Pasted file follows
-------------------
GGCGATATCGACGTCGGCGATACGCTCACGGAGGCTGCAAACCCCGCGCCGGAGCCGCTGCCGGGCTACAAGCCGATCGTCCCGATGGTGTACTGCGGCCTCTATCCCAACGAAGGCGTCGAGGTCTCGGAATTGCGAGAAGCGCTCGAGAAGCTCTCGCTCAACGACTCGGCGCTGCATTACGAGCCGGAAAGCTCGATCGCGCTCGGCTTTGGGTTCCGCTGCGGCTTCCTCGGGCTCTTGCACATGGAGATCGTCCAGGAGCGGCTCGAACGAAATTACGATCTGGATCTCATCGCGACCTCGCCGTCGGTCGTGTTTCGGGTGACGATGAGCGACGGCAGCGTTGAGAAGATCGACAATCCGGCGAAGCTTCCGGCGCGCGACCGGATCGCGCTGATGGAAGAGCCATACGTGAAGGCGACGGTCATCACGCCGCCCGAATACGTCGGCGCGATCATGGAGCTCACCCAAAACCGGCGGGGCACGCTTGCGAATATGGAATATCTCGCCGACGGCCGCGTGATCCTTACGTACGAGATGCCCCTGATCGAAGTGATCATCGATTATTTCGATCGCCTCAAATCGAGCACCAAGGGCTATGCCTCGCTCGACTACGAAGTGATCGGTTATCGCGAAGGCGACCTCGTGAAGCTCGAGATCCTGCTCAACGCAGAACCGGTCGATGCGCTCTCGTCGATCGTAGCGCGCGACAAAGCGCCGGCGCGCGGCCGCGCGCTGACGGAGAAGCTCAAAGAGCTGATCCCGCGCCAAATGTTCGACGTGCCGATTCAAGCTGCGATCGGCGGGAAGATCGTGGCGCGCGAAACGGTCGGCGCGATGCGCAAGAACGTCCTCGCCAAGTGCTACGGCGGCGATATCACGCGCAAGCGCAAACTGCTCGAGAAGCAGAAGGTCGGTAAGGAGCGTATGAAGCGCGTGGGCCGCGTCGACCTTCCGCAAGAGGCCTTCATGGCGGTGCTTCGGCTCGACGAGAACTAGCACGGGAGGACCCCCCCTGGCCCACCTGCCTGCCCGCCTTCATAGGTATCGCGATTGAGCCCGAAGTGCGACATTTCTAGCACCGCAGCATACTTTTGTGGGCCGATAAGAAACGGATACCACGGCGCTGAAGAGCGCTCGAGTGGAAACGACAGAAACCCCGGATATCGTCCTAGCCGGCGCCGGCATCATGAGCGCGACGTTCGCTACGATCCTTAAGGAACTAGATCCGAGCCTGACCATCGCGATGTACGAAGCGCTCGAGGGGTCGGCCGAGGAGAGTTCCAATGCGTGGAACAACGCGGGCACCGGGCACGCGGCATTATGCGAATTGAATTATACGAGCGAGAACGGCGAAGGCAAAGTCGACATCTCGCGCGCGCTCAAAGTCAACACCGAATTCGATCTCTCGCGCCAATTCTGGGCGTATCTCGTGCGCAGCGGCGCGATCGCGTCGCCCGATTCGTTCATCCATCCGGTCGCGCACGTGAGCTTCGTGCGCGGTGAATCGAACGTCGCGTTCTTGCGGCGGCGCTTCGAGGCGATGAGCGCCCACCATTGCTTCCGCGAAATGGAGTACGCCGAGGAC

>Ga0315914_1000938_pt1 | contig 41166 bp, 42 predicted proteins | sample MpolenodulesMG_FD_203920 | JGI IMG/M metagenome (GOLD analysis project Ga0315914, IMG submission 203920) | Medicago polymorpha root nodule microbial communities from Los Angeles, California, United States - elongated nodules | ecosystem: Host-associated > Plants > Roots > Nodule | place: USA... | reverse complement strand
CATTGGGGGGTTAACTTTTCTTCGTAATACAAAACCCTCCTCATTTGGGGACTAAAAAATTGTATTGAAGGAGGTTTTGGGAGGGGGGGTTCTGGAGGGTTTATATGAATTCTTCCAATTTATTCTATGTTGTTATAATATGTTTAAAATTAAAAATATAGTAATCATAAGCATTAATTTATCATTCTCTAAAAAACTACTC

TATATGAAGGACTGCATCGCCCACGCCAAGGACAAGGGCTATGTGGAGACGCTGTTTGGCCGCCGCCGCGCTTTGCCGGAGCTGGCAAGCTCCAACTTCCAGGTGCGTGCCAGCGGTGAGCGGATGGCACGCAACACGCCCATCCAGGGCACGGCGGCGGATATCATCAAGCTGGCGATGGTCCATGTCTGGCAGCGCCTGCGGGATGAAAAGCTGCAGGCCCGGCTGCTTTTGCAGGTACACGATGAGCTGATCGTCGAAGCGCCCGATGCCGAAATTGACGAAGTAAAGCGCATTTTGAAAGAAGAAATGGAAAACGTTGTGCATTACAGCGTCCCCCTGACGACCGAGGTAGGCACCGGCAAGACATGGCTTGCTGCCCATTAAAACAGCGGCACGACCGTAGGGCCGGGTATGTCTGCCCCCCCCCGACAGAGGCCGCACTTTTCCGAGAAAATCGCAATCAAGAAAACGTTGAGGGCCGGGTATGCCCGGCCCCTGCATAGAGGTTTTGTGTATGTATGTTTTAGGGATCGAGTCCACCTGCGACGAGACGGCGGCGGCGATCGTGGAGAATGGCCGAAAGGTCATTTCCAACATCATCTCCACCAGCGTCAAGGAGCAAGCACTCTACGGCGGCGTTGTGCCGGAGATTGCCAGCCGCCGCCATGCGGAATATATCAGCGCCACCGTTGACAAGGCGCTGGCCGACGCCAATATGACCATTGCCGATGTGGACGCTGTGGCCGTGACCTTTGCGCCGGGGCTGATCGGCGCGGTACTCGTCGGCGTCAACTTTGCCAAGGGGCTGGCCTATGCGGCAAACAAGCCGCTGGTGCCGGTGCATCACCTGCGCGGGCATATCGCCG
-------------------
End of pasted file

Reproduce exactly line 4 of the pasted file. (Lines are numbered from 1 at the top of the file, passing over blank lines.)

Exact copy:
TATATGAAGGACTGCATCGCCCACGCCAAGGACAAGGGCTATGTGGAGACGCTGTTTGGCCGCCGCCGCGCTTTGCCGGAGCTGGCAAGCTCCAACTTCCAGGTGCGTGCCAGCGGTGAGCGGATGGCACGCAACACGCCCATCCAGGGCACGGCGGCGGATATCATCAAGCTGGCGATGGTCCATGTCTGGCAGCGCCTGCGGGATGAAAAGCTGCAGGCCCGGCTGCTTTTGCAGGTACACGATGAGCTGATCGTCGAAGCGCCCGATGCCGAAATTGACGAAGTAAAGCGCATTTTGAAAGAAGAAATGGAAAACGTTGTGCATTACAGCGTCCCCCTGACGACCGAGGTAGGCACCGGCAAGACATGGCTTGCTGCCCATTAAAACAGCGGCACGACCGTAGGGCCGGGTATGTCTGCCCCCCCCCGACAGAGGCCGCACTTTTCCGAGAAAATCGCAATCAAGAAAACGTTGAGGGCCGGGTATGCCCGGCCCCTGCATAGAGGTTTTGTGTATGTATGTTTTAGGGATCGAGTCCACCTGCGACGAGACGGCGGCGGCGATCGTGGAGAATGGCCGAAAGGTCATTTCCAACATCATCTCCACCAGCGTCAAGGAGCAAGCACTCTACGGCGGCGTTGTGCCGGAGATTGCCAGCCGCCGCCATGCGGAATATATCAGCGCCACCGTTGACAAGGCGCTGGCCGACGCCAATATGACCATTGCCGATGTGGACGCTGTGGCCGTGACCTTTGCGCCGGGGCTGATCGGCGCGGTACTCGTCGGCGTCAACTTTGCCAAGGGGCTGGCCTATGCGGCAAACAAGCCGCTGGTGCCGGTGCATCACCTGCGCGGGCATATCGCCG